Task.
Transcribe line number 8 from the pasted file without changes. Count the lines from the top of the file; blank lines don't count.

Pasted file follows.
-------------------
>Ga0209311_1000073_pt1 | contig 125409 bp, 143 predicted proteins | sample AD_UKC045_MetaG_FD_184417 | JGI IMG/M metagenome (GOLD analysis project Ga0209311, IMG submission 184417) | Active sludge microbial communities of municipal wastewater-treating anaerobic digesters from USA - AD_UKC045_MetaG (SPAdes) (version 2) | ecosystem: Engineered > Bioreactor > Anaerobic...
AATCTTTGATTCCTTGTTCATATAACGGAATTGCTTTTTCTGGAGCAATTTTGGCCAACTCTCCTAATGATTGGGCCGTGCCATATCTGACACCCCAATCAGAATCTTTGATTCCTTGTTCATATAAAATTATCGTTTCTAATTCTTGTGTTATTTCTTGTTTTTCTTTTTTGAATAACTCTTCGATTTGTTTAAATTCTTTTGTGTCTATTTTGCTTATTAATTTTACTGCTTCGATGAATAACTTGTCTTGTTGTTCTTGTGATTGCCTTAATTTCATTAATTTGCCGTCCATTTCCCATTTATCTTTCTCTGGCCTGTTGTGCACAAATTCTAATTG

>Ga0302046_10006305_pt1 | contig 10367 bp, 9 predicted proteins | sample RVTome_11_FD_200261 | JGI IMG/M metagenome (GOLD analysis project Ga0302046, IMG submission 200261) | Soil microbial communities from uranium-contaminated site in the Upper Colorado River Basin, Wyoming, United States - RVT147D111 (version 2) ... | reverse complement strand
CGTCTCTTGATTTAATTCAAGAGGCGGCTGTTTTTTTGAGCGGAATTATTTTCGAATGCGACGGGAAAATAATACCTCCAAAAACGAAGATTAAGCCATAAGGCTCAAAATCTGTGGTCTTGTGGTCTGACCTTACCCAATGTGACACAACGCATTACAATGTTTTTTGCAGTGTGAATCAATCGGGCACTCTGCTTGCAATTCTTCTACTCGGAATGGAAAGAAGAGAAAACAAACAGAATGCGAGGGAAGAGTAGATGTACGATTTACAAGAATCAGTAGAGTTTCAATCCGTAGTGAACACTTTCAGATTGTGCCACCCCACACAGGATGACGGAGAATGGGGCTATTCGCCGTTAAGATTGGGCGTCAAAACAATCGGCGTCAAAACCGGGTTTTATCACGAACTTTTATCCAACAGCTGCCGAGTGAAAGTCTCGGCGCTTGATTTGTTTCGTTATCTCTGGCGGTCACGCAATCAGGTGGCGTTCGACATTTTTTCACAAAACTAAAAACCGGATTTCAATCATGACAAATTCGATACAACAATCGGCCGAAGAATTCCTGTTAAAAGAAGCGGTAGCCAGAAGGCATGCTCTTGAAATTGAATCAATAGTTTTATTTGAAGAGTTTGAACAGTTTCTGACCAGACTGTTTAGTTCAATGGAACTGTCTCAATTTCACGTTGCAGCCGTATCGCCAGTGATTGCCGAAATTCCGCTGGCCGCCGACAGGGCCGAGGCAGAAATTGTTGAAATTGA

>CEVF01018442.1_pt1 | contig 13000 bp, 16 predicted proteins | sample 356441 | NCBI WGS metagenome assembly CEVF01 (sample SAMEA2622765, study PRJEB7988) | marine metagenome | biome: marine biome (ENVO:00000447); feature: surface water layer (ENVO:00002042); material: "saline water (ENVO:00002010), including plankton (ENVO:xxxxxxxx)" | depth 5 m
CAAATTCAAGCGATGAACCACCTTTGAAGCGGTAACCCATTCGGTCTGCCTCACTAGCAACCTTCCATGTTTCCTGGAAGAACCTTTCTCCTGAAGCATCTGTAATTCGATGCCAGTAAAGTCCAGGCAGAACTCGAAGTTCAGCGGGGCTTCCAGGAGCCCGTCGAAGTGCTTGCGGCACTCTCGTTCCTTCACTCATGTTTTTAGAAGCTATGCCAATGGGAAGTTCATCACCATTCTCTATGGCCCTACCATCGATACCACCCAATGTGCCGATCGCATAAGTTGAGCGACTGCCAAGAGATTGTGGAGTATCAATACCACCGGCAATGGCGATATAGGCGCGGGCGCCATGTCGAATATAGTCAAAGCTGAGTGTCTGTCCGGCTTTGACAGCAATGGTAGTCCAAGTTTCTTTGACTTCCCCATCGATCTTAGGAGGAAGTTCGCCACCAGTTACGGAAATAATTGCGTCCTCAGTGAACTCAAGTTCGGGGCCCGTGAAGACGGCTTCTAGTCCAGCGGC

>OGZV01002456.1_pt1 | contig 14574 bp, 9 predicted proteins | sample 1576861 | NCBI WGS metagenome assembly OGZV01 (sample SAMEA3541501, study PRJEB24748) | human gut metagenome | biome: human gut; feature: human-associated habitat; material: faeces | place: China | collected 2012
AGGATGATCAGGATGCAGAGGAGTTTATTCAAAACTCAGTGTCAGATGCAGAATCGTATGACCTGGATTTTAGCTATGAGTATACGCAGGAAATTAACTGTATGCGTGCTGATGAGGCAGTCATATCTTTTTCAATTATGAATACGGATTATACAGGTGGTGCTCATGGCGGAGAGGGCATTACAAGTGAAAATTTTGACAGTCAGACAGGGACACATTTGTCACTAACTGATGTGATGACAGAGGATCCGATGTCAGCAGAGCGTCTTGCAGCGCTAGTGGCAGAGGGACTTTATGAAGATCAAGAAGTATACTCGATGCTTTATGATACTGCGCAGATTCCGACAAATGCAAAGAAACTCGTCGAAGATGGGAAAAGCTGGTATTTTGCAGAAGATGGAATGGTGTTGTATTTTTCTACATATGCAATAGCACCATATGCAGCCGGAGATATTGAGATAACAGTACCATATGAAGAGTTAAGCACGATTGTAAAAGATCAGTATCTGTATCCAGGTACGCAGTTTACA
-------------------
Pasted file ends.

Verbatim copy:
AGGATGATCAGGATGCAGAGGAGTTTATTCAAAACTCAGTGTCAGATGCAGAATCGTATGACCTGGATTTTAGCTATGAGTATACGCAGGAAATTAACTGTATGCGTGCTGATGAGGCAGTCATATCTTTTTCAATTATGAATACGGATTATACAGGTGGTGCTCATGGCGGAGAGGGCATTACAAGTGAAAATTTTGACAGTCAGACAGGGACACATTTGTCACTAACTGATGTGATGACAGAGGATCCGATGTCAGCAGAGCGTCTTGCAGCGCTAGTGGCAGAGGGACTTTATGAAGATCAAGAAGTATACTCGATGCTTTATGATACTGCGCAGATTCCGACAAATGCAAAGAAACTCGTCGAAGATGGGAAAAGCTGGTATTTTGCAGAAGATGGAATGGTGTTGTATTTTTCTACATATGCAATAGCACCATATGCAGCCGGAGATATTGAGATAACAGTACCATATGAAGAGTTAAGCACGATTGTAAAAGATCAGTATCTGTATCCAGGTACGCAGTTTACA